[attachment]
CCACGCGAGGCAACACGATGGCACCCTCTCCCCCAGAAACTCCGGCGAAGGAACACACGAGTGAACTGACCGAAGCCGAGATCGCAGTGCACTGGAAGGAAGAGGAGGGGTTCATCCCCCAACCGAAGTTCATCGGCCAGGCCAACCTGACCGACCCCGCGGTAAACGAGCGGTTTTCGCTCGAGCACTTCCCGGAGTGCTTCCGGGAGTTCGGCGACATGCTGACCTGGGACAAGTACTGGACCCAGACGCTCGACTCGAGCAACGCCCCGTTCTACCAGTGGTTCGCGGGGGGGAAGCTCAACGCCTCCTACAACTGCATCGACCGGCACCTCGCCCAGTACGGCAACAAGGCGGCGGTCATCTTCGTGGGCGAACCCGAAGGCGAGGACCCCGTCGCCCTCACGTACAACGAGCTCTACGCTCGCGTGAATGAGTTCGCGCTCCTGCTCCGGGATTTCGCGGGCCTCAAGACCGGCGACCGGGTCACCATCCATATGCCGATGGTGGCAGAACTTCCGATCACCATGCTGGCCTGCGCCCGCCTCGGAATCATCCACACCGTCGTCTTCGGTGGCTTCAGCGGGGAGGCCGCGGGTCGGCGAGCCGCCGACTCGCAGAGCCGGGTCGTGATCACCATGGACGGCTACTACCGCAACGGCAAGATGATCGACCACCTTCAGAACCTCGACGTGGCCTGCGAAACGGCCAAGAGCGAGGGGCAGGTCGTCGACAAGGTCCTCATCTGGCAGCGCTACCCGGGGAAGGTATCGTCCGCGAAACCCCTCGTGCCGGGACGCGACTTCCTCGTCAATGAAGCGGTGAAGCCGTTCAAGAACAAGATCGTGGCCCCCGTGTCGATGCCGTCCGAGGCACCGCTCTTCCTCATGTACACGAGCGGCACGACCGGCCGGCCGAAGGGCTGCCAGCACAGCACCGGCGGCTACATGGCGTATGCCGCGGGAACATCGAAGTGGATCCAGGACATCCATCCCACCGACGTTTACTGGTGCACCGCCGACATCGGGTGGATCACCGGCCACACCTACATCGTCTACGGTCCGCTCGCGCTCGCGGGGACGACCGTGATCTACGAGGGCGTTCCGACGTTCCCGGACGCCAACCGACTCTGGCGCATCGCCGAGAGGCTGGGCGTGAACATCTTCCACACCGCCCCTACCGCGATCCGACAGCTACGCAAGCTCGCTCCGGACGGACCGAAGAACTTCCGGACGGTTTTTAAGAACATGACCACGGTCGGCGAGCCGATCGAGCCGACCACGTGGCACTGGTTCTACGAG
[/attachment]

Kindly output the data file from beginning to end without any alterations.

CCACGCGAGGCAACACGATGGCACCCTCTCCCCCAGAAACTCCGGCGAAGGAACACACGAGTGAACTGACCGAAGCCGAGATCGCAGTGCACTGGAAGGAAGAGGAGGGGTTCATCCCCCAACCGAAGTTCATCGGCCAGGCCAACCTGACCGACCCCGCGGTAAACGAGCGGTTTTCGCTCGAGCACTTCCCGGAGTGCTTCCGGGAGTTCGGCGACATGCTGACCTGGGACAAGTACTGGACCCAGACGCTCGACTCGAGCAACGCCCCGTTCTACCAGTGGTTCGCGGGGGGGAAGCTCAACGCCTCCTACAACTGCATCGACCGGCACCTCGCCCAGTACGGCAACAAGGCGGCGGTCATCTTCGTGGGCGAACCCGAAGGCGAGGACCCCGTCGCCCTCACGTACAACGAGCTCTACGCTCGCGTGAATGAGTTCGCGCTCCTGCTCCGGGATTTCGCGGGCCTCAAGACCGGCGACCGGGTCACCATCCATATGCCGATGGTGGCAGAACTTCCGATCACCATGCTGGCCTGCGCCCGCCTCGGAATCATCCACACCGTCGTCTTCGGTGGCTTCAGCGGGGAGGCCGCGGGTCGGCGAGCCGCCGACTCGCAGAGCCGGGTCGTGATCACCATGGACGGCTACTACCGCAACGGCAAGATGATCGACCACCTTCAGAACCTCGACGTGGCCTGCGAAACGGCCAAGAGCGAGGGGCAGGTCGTCGACAAGGTCCTCATCTGGCAGCGCTACCCGGGGAAGGTATCGTCCGCGAAACCCCTCGTGCCGGGACGCGACTTCCTCGTCAATGAAGCGGTGAAGCCGTTCAAGAACAAGATCGTGGCCCCCGTGTCGATGCCGTCCGAGGCACCGCTCTTCCTCATGTACACGAGCGGCACGACCGGCCGGCCGAAGGGCTGCCAGCACAGCACCGGCGGCTACATGGCGTATGCCGCGGGAACATCGAAGTGGATCCAGGACATCCATCCCACCGACGTTTACTGGTGCACCGCCGACATCGGGTGGATCACCGGCCACACCTACATCGTCTACGGTCCGCTCGCGCTCGCGGGGACGACCGTGATCTACGAGGGCGTTCCGACGTTCCCGGACGCCAACCGACTCTGGCGCATCGCCGAGAGGCTGGGCGTGAACATCTTCCACACCGCCCCTACCGCGATCCGACAGCTACGCAAGCTCGCTCCGGACGGACCGAAGAACTTCCGGACGGTTTTTAAGAACATGACCACGGTCGGCGAGCCGATCGAGCCGACCACGTGGCACTGGTTCTACGAG